Wednesday, April 19, 2017

The Ultimate Challenge

The Mystery within...
The following message was attached to the end of my Yogi tea bag’s string:  “It is not talking of love, but living in love that is everything.”  Easier said than done.  Talk is cheap.  Living in love is where the rubber meets the road and the going can get tough.        

For me, loves transforming power is realized by acknowledging my own weaknesses, and accepting the weakness of others.  It is the ultimate challenge I am asked to rise to everyday. 

Jim Crace, in his novel, “Quarantine,” writes, “…for everything that God has made is weak, blemished and imperfect by design.”  It’s so easy to realize my neighbor’s faults before my own.  But when I accept my fallibility first, humility and mercy flow and a door opens for a reciprocal return of love from others. 

A line from Reverend Dr. Charles K. Robinson’s poem “Known” reads, “I accept you as you are.”  If we grow to utter those words to ourselves, and one another, we become medicine for each other so that we can achieve the ultimate challenge of living in love. 

What if we became aware of love’s reciprocal nature more often?       

Wednesday, April 12, 2017


The Mystery within...
I was part of a Schlitz Audubon Nature Center reading group reflecting on botanist and Native American, Robin Wall Kimmerer’s book, “Braiding Sweetgrass,” when, Laurie, a group member said, “The only thing created out of nothing is love.”  I understood Laurie's words on a level where words are inadequate to describe what we all seek.  And if our world, our universe, was created out of love, then I believe we all play a part as co-creators through loving the world and one another.

When I asked Laurie if she could say a little more about “The only thing created out of nothing is love,” she told me the story of her two year old daughter dying of cancer and the love that sprung from her daughter’s reaching her tiny little hand out to grab the pinky of a seriously bad-tempered, tyrannical family member.  She said her daughter’s simple touch broke down his defenses and she saw how he realized he had nothing to fear from her daughter.  Her touch transformed him.  I pray her poignant story will help me be more curious and understanding of the fears harbored by seriously bad tempered, tyrannical souls and will help me know everything holds the Mystery within to bring transformation.        

Robin Wall Kimmerer braids science, spirit and sacred stories to show us a possible relationship where people, the land, and everything inhabiting it, are good medicine for each other.  This symbiotic relationship is born from the alchemy of our gratitude for our earth’s many gifts.  Other species can be known as models of ecological and cultural sustainability that demonstrate the power of unity through diversity.  Our participation in this interplay is critical for our transformation.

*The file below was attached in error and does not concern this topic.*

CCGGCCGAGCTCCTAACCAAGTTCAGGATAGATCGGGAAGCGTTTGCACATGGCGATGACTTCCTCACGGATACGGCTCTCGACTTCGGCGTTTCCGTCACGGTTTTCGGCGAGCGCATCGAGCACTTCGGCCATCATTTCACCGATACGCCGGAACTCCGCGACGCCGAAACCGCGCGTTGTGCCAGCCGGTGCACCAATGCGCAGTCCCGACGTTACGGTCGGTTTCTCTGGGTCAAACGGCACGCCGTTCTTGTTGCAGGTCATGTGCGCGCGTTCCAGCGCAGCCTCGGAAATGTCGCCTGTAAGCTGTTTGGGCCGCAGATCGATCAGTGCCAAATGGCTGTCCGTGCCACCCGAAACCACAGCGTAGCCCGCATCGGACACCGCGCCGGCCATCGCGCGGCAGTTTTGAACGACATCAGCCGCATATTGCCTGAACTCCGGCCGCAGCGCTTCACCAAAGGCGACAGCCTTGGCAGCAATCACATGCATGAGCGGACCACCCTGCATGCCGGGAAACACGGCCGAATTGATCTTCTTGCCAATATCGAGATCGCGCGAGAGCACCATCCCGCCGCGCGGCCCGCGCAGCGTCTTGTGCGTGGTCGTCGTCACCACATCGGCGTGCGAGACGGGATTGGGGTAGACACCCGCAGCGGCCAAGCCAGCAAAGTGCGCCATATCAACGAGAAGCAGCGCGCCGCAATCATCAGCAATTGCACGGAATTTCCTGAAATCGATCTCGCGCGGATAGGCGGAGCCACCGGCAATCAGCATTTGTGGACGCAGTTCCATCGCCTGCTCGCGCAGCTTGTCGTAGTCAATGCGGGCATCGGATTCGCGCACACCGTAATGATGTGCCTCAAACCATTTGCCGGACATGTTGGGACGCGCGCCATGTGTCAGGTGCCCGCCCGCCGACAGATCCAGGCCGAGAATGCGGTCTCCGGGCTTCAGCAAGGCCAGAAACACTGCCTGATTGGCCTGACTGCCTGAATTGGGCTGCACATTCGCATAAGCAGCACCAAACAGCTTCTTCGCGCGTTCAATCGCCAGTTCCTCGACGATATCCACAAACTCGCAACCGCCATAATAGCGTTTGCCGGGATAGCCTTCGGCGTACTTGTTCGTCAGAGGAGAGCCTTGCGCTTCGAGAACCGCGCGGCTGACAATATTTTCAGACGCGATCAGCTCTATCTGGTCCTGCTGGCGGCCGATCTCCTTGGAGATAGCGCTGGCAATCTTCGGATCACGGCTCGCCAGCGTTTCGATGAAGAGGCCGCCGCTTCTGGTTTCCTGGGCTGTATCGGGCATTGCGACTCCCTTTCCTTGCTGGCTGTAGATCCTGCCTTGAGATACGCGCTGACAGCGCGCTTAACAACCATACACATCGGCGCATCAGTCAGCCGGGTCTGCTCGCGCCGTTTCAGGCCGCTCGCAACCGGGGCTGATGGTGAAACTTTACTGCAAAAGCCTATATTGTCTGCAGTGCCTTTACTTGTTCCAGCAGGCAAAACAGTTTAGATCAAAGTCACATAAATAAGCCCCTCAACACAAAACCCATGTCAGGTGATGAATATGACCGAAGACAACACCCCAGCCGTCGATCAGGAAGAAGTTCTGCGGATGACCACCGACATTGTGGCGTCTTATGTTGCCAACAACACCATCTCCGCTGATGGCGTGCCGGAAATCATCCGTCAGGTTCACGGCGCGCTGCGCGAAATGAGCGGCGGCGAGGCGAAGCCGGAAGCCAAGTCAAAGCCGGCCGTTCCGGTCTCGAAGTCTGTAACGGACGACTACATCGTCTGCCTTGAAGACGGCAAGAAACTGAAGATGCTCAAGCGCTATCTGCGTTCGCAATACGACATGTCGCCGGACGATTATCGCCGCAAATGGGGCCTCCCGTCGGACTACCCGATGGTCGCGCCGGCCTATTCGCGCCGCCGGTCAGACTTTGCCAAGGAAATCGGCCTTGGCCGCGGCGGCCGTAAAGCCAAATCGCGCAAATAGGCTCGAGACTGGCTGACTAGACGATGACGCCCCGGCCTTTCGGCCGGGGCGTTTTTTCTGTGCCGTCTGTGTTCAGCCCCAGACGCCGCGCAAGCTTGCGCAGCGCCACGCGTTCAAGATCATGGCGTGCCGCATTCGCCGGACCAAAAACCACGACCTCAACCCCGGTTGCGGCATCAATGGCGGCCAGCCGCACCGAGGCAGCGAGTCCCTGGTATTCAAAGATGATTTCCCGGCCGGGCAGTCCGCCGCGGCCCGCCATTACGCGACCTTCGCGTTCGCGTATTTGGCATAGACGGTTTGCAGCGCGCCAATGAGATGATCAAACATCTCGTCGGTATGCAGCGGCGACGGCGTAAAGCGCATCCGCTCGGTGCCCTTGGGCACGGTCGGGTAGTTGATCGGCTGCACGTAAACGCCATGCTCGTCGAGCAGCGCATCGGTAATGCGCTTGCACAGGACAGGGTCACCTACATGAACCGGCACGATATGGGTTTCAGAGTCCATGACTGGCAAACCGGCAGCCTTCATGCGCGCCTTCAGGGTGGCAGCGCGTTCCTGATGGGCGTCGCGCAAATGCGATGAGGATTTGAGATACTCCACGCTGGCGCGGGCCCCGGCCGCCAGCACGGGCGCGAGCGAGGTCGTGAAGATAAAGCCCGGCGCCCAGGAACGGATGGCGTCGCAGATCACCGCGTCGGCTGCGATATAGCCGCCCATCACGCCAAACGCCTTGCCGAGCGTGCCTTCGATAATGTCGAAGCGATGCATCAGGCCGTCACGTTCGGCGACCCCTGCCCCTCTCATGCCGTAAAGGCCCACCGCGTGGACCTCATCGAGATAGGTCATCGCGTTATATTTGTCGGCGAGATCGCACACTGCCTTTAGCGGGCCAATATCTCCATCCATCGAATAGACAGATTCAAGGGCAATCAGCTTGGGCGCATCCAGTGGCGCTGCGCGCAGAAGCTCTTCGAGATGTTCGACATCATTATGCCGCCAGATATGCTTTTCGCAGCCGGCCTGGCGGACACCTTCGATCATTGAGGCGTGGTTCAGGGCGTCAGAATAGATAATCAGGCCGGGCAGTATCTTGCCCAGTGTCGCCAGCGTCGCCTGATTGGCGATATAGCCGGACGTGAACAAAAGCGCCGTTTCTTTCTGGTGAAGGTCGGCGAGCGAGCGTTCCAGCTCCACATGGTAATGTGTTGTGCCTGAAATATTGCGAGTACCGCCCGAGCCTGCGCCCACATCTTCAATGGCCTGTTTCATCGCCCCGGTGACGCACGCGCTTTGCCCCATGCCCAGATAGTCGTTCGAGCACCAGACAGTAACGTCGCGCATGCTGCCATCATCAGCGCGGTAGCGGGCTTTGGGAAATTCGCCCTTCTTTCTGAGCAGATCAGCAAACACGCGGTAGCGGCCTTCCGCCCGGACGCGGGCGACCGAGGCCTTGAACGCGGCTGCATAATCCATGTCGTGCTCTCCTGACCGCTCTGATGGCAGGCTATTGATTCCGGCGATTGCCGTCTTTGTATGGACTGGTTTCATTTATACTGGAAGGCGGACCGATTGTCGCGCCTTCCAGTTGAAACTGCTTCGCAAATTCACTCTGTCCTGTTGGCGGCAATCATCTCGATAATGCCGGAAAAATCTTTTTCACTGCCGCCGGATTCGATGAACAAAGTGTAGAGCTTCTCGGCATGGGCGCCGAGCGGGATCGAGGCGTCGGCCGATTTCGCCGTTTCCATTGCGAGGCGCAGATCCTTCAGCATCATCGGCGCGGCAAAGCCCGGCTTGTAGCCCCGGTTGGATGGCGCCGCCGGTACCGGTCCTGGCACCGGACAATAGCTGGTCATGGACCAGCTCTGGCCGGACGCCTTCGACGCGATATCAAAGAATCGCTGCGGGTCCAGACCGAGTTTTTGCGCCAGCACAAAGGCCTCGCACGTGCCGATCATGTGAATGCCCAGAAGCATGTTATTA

Gratitude for the gifts of earth’s diversity is the hallmark of native cultures across the globe and an essential understanding for our future health and well-being.  We need to be thankful for the plant and animal lives that sustain us taking care not to waste or over consume.  A line from a native prayer acknowledges, “Everything we need to live a good life is here on Mother Earth.”  Kimmerer knows, along with many others, that gratitude begets abundance and our strength lies in our embrace of diversity.

Reciprocity is a word Kimmerer uses throughout “Braiding Sweetgrass.”  If we take care of the earth the earth will take care of us.  And we need to give back for what the earth gives us.  We need to choose leaders rooted in service and wisdom; leaders who are willing to work for common good and common ground with an ability to ameliorate differences; leaders who will present us with a Bill of Responsibilities.  We need to show up and speak up for Mother Earth. 

What if we all became co-creators by risking loving the world?

Tuesday, April 4, 2017

Love is...

The Mystery within...

Love is in the Sunshine,
Love is in the Rain;

Love is in the Wheat field,
And in the Sky again;

Love is in the Birds that
sing to you and me;

Love’s also in the Puppy
 that plays so gleefully;

Love is in the Mountains;
 Love is in the Sea;

But best of all,
 don’t you know,
 Love’s in You and Me.

What if we were aware more often of the Love that surrounds and exists in you and me and actively pass it on to others?